Seen this way, hospice care is a stealth grass-roots campaign to save the species; better end-of-life conversations may improve our understanding of the dominance of mortal fear in the decisions we make. This is kind-of-like recycling your newspaper, learning to drive 55 MPH or using low wattage bulbs. These do not individually make a difference, but they lay a foundation on which to build an entire system of environmental health and therefore address global warming.  A caveat applies to both the environment and death; one hopes we are not too late.

The growth of hospice, which reached America in the 1960s, but expanded logarithmically after the 1983 Medicare Hospice act, has gradually transformed healthcare. Nurses and doctors are trained to emphasize end-of-life discussions.  Hospice and Palliative Medicine has expanded as a formal specialty.  Even the choice of assisted suicide, has become a public conversation. In 1950, 85% of patients in America died in hospitals and nursing homes. By 2015, 45% of terminal patients received hospice care, most at home.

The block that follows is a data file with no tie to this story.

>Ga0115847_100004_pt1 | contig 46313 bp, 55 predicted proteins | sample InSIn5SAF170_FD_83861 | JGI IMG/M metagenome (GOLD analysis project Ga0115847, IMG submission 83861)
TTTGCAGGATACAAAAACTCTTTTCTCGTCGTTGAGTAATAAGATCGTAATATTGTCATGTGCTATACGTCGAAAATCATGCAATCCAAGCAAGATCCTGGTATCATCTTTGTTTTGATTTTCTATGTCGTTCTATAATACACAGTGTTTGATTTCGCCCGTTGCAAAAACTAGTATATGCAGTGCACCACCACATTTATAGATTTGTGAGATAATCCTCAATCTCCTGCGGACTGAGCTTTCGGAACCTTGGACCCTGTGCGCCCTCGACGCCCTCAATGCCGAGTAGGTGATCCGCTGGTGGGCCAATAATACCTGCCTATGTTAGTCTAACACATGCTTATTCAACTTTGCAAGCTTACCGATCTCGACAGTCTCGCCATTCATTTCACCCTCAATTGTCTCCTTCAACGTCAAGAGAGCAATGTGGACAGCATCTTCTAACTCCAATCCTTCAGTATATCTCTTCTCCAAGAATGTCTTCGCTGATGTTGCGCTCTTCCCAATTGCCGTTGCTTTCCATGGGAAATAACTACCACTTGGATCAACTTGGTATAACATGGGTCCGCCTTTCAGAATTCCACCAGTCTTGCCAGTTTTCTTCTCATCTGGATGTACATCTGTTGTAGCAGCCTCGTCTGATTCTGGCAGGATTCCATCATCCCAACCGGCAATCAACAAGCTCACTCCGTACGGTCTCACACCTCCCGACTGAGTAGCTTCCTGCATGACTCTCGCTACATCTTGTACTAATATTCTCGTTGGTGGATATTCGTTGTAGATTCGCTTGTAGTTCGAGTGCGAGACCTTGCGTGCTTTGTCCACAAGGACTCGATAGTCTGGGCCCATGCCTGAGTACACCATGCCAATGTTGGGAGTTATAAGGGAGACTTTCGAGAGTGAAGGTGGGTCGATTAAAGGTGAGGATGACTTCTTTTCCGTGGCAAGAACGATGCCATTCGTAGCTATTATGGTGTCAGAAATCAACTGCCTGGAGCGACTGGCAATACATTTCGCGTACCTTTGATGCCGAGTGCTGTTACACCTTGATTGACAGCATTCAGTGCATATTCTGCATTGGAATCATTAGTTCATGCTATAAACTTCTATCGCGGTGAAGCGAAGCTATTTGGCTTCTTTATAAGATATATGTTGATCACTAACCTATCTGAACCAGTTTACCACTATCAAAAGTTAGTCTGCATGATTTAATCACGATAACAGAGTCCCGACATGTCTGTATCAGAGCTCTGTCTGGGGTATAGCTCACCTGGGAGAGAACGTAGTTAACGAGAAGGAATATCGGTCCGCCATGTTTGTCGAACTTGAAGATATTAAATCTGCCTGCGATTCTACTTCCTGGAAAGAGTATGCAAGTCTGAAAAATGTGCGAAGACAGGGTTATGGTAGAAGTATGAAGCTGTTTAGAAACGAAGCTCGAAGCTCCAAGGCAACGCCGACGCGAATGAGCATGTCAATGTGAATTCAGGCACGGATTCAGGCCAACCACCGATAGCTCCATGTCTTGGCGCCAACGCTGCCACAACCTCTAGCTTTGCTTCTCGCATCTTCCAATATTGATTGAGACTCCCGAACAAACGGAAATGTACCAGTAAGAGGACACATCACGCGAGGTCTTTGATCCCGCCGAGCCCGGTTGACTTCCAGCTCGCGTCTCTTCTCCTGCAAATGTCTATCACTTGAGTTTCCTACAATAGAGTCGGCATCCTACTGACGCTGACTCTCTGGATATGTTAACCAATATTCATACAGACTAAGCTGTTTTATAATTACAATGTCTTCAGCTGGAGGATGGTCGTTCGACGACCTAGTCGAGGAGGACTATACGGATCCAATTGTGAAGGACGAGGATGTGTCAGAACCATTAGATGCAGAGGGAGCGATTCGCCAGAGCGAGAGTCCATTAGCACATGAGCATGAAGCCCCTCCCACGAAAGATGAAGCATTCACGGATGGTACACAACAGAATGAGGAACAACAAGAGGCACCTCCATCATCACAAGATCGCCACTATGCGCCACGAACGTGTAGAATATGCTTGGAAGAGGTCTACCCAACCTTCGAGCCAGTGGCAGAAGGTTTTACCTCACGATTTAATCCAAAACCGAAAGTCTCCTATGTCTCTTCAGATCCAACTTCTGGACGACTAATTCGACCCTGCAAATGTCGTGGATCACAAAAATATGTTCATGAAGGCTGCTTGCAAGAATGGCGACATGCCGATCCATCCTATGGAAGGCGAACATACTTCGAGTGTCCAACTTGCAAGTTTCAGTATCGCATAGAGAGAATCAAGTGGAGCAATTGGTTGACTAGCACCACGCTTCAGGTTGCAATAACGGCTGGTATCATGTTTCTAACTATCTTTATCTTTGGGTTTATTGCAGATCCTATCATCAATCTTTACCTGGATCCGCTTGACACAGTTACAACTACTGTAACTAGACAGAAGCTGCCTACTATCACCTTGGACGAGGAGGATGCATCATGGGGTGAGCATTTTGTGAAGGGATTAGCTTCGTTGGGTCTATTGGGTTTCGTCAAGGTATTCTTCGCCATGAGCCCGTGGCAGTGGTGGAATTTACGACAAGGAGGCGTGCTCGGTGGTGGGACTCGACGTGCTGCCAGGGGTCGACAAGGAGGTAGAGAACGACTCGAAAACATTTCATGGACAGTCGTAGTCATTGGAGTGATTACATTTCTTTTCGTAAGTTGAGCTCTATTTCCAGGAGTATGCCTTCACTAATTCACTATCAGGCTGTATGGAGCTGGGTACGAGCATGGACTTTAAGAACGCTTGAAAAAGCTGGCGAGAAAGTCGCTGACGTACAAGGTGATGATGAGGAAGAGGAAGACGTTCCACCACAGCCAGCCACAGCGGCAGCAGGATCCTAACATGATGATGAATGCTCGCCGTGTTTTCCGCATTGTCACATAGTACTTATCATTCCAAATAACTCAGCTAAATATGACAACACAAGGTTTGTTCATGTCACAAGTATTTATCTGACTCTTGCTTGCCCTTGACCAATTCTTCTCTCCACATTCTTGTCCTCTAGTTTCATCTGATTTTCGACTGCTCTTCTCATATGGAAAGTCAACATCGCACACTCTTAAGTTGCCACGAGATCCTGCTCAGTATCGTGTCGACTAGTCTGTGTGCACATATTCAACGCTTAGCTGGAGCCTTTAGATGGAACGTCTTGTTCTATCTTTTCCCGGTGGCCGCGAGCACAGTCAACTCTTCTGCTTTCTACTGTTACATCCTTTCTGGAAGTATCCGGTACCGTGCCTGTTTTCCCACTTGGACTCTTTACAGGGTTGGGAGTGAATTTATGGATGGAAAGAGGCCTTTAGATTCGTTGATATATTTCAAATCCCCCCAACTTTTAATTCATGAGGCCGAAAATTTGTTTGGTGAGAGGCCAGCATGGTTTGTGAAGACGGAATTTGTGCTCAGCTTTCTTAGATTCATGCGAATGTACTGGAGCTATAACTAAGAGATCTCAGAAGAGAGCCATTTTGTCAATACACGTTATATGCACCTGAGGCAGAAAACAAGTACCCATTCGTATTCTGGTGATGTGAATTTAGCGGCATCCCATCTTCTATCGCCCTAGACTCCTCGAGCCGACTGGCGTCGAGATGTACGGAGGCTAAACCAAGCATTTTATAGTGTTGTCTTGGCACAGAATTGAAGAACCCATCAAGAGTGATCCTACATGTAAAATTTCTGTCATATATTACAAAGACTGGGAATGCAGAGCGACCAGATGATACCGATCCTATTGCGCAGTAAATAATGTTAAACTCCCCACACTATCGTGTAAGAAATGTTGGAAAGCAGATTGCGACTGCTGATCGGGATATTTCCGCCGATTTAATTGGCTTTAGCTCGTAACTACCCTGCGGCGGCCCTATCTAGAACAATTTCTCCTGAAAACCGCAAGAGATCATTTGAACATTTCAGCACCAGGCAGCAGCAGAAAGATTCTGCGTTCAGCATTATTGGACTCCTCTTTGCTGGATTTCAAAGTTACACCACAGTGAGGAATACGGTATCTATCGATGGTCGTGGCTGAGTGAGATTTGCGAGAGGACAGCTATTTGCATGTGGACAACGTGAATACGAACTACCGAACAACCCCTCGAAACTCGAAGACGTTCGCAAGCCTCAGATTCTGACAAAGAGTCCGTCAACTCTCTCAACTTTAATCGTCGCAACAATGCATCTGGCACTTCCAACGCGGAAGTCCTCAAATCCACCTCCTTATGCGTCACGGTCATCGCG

Two years ago, the American Society of Clinical Oncology (ASCO), in collaboration with AAHPM, held their first convention devoted solely to end-of-life care; a remarkable moment, given that most cancer patients during the 50 years that ASCO has existed, died.  This signals a new openness to conversation around dying, even among those that treat the dread disease.

By reducing the number of horrible experiences, like that of David, palliative medicine may decrease the ambient circulating pain in society. Even more critical, if we can accept that we are mortal, then perhaps we can begin to face that how we cope with death is the basis for all the decisions we will ever make, the foundation of our lives.  By empowering this vital introspection, we may achieve something greater.  A future for all of us.